The realisation that many rural girls miss school during their menstrual period led Nontokozo Keswa (37) to leave her job and start a sanitary pad company.
Born in Ladysmith, Keswa holds an accounting degree from the University of the Free State and has worked as a business studies lecturer, a budget accountant, assistant director for budgets, deputy manager for budgets and finance manager in various government spheres.
“I left formal employment in 2013 to start my company, LaKeswa, which supplies sanitary pads that are currently available in regular size for normal to medium flow and maxi for heavy flow,” she says.
“In 2013, I read about young girls missing school because they couldn’t afford sanitary pads. It pained me to learn that they were using newspapers and old cloths as sanitary pads. Some of the girls were forced to date older men so that they could afford toiletries and basic needs.
“I took a decision to do something to turn the situation around as much as I could,” she explains.
Initially, Keswa wanted to have her own manufacturing company but due to financial constraints, she opted to contract the services of a local factory that is SABS approved and black female-owned to manufacture and package the LaKeswa brand.
“At the moment, we supply as and when we get orders. Our products are currently available at Macksons stores in Ladysmith. We are in talks with other retailers to list with them. We also courier to customers that are outside of Ladysmith. We’re also in the process of making our pads available through online platforms, like Proudly South African’s www.rsamade.co.za,” she says.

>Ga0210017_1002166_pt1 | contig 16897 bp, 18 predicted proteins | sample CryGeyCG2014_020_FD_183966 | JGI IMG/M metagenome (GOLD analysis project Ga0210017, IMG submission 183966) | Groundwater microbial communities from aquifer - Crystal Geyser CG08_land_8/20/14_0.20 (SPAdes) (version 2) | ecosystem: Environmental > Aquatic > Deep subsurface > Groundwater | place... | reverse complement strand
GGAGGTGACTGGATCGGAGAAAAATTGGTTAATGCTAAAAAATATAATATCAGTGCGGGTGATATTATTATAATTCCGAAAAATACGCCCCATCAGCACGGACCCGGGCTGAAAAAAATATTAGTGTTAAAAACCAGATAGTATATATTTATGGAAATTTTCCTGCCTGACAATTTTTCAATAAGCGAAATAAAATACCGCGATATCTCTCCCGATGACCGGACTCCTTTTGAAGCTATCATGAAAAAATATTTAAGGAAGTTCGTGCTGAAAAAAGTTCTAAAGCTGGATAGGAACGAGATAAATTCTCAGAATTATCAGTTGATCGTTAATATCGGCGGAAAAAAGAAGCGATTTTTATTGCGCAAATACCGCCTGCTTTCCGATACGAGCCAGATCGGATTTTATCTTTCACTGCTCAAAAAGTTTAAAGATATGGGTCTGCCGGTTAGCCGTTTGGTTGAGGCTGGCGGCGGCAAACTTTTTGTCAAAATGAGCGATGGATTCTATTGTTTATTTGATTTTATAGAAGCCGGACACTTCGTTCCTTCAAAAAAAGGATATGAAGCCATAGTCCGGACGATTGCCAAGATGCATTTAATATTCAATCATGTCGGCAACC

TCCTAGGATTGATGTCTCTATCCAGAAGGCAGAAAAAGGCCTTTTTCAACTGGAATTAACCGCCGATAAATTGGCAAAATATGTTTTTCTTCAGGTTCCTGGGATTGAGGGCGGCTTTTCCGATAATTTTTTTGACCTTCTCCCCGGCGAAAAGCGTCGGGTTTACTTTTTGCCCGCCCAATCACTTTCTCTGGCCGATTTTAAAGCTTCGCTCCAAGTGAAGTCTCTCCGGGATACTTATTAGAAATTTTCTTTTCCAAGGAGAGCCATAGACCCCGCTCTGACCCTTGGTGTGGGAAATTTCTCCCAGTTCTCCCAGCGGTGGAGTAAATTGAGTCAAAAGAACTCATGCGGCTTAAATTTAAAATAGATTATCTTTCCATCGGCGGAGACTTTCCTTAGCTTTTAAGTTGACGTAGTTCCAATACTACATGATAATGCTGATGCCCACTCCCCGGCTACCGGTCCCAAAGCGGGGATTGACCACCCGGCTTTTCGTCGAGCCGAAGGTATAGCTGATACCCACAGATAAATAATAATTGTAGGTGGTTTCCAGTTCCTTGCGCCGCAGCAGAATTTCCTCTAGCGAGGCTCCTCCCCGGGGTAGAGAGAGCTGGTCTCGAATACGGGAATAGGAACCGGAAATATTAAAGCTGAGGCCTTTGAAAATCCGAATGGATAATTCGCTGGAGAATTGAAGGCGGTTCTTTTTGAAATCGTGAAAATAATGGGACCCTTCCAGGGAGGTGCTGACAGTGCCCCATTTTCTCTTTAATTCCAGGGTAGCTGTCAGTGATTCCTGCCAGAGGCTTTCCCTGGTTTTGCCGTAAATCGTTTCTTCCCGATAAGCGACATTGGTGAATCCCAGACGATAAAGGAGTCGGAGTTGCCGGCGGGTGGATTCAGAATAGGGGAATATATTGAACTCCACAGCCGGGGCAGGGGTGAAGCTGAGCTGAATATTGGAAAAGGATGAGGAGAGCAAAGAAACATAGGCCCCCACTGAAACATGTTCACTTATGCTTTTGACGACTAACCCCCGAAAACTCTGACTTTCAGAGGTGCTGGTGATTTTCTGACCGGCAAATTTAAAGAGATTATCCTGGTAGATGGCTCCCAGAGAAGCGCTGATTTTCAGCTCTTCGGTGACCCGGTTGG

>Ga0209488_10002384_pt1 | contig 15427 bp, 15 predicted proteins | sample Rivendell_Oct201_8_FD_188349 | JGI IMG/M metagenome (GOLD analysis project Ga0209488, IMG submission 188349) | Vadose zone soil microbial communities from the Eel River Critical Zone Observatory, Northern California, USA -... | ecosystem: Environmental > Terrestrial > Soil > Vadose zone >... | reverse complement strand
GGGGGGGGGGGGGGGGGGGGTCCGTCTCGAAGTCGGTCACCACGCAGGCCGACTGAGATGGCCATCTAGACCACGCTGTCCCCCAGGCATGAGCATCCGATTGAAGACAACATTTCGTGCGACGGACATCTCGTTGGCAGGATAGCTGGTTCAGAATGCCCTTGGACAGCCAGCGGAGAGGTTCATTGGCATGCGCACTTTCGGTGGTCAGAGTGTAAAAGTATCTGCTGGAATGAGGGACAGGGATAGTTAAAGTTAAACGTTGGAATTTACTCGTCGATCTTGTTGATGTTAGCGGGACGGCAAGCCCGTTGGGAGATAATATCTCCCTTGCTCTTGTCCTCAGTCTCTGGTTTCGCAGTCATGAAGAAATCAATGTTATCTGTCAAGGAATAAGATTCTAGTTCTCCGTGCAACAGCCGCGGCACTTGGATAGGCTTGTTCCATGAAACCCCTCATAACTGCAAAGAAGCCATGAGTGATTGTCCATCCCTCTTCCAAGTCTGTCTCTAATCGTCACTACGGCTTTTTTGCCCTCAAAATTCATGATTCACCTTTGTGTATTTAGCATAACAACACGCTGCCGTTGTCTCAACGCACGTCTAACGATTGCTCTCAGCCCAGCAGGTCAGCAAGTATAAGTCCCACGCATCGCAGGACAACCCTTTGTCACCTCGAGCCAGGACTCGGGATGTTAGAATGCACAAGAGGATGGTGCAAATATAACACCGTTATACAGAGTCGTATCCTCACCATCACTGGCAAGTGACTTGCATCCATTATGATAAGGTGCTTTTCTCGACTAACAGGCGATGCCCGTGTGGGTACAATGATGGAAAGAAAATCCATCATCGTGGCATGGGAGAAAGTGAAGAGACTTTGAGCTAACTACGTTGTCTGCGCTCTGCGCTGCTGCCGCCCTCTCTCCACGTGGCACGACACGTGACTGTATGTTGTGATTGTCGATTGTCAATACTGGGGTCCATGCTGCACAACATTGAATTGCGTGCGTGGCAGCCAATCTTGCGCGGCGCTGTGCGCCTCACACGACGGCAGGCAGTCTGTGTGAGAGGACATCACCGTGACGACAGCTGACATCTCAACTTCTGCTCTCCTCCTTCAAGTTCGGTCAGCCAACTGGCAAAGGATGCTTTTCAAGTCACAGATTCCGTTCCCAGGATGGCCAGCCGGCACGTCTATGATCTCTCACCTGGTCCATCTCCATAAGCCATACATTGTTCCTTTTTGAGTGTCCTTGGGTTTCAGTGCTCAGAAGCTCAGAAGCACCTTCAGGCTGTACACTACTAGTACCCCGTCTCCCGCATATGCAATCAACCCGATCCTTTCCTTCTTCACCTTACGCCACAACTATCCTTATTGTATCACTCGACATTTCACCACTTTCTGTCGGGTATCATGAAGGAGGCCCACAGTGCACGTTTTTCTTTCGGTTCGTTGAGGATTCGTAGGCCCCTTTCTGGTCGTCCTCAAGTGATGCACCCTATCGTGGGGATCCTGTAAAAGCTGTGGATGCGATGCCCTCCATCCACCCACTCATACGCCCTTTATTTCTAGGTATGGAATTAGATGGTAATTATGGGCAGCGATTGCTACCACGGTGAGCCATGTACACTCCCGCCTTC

The company also supplies a menstrual pain relief gel, which is currently only available through direct order from LaKeswa.
Keswa says she is proud to have been able to donate pads to girls in need over the years, in and around Ladysmith, those donations were sourced from other manufactures.
She believes no business is too small to help out in its community because every bit helps.
“A positive that came with the national coronavirus lockdown was the support we received from government departments like the Department of Small Business Development, which has been assisting us in supplying wholesalers, supermarkets and spaza shops,” she says.
The business has created four jobs so far and is in the process of recruiting its second set of interns from the Department of Trade, Industry and Competition, through its Itukise Internship Programme.
Contact LaKeswa on email firstname.lastname@example.org or at 061 527 5445.